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Apr 24, 2014

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Miller turns to robots

But that's not the 'new corporate culture' the boss is talking about

Aug 26, 2003 - As the core group of workers at the Miller Brewing Co. plant in North Carolina are retiring, they're being replaced by robots.

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"We've tried to schedule it that way," said Patricia Henry, brewery plant manager. "You have to automate but I hate to lay off." henry said that when the plant opened 25 years ago, most of the 1,500 workers were in their thirties or older.

As that core group is retiring, the company and its 710 workers have now activated 29 robots to move cases and barrels of beer to help with the shipping process at the plant. Moving beer out the door is a major task at the plant, which has 34 acres of production under roof, making it one of the largest breweries in North America. Miller has spent $10 million and more than 18 months installing the new machines from Italian robot maker Electric 80.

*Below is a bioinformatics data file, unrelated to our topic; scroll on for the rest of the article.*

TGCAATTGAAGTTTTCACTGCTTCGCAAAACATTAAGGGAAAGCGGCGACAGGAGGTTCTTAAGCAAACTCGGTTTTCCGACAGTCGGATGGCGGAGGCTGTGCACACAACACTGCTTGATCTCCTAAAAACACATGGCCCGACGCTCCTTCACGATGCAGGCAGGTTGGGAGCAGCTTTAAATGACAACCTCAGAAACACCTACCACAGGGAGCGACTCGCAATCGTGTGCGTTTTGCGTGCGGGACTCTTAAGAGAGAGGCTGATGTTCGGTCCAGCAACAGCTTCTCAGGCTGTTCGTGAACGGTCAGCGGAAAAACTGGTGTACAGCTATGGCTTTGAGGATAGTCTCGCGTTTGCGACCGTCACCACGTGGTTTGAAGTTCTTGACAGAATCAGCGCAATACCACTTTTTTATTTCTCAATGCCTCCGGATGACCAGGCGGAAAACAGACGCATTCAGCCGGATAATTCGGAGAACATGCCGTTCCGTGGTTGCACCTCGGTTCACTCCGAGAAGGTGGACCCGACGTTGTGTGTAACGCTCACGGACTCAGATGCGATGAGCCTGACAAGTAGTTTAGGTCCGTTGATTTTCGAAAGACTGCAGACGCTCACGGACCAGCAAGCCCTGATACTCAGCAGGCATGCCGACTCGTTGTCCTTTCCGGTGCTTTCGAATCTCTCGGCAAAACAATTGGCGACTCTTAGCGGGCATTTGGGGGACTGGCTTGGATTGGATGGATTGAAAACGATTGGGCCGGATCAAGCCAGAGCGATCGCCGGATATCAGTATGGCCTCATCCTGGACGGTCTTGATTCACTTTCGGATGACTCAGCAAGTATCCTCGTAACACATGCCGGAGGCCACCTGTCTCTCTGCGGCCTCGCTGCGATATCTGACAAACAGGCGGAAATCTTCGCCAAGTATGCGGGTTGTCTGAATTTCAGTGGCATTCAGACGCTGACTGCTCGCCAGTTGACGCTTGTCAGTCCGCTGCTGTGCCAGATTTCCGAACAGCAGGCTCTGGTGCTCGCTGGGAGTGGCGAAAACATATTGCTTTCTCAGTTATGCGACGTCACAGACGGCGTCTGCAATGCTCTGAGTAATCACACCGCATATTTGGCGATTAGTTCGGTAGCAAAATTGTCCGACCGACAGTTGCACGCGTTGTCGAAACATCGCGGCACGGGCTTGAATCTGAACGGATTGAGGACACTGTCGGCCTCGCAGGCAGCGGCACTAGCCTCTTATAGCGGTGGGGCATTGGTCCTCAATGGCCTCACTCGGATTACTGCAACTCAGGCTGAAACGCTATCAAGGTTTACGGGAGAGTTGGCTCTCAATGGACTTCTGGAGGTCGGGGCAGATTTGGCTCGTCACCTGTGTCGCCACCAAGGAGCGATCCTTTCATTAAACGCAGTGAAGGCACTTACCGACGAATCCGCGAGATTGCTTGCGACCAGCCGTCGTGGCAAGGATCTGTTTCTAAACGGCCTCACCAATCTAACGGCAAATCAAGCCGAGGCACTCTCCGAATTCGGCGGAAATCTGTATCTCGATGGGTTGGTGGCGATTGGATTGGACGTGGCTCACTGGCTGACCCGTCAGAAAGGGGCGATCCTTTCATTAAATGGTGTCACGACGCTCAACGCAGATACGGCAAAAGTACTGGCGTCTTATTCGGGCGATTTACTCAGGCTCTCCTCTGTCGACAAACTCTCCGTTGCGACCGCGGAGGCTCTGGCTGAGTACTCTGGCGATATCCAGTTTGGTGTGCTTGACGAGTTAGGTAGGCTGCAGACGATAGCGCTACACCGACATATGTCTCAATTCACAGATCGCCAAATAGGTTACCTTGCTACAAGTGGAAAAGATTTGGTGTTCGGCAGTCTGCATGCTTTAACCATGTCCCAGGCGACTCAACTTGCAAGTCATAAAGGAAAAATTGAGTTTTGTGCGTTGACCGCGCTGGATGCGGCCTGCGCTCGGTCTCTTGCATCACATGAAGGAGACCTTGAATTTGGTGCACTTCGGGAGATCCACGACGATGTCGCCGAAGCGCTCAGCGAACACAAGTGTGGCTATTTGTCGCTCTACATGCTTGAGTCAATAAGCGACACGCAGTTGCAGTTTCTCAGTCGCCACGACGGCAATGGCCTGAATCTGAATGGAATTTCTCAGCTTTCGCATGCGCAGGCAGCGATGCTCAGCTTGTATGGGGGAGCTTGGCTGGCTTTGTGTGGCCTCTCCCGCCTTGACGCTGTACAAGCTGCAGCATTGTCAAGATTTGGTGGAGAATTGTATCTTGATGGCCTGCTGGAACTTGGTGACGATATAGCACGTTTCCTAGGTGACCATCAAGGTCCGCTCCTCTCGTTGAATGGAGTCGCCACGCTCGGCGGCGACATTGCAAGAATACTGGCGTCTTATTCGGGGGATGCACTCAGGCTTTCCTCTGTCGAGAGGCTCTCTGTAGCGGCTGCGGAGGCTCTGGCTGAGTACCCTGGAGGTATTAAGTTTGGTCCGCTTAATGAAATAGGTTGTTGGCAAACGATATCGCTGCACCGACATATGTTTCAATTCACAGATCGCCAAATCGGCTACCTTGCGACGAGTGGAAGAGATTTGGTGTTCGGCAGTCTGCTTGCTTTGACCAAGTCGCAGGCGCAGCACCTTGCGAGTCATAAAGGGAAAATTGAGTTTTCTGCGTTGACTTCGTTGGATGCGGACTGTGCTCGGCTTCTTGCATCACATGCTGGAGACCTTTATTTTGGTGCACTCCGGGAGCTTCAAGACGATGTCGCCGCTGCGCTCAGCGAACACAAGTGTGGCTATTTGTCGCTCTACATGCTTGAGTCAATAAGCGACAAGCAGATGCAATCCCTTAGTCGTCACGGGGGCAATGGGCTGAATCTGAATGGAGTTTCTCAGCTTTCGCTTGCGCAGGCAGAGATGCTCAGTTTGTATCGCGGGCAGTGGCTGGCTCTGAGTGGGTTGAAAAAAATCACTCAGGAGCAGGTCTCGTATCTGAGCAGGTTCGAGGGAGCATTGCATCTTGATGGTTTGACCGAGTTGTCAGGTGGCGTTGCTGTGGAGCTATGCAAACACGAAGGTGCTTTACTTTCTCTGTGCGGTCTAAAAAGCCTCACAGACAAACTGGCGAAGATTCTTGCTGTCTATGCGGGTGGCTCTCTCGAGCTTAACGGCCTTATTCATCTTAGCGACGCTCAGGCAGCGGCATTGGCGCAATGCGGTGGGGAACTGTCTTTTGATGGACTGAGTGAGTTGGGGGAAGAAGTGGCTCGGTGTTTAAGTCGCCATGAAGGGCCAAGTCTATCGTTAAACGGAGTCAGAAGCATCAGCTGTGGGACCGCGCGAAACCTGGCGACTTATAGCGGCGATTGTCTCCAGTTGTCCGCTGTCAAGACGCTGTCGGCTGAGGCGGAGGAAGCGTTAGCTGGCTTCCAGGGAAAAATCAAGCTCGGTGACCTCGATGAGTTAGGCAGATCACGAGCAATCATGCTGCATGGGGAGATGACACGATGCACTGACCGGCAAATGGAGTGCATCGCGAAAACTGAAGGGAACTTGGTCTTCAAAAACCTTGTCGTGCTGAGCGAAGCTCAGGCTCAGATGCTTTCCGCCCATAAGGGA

Meanwhile in Milwaukee, President and Chief Executive Officer Norman Adami told the Milwaukee Journal Sentinel that the brewery needs a new corporate culture to turnaround its declining fortune. "We've got to break out of the cycle of a tolerance for mediocrity," says Adami.

Restructuring at Miller will eliminate 200 jobs at the Milwaukee corporate headquarters. "The problems are quite fundamental, quite deep," Adami said. "Having said that, the circumstances are not insurmountable." He said he plans to promote a culture that demands results and breaks away from a system that rewarded all management workers in roughly the same manner - which Adami dubbed "the Socialist Republic of Miller."

Back in North Carolina, the new robots and other modernization efforts have increased both the capacity and production at the plant. In 1978, the plant had six beer production lines pouring out 6 million barrels a year. Today, the plant has 11 production lines making 8 million barrels a year, but with the capacity for 10 million barrels.

In addition brewing Miller products, the Eden plant has also upgraded so that one-third of its production is outsourced brewing for other beer companies like Stroh's, Schlitz, Pete's Wicked Ale and Samuel Adams brands.


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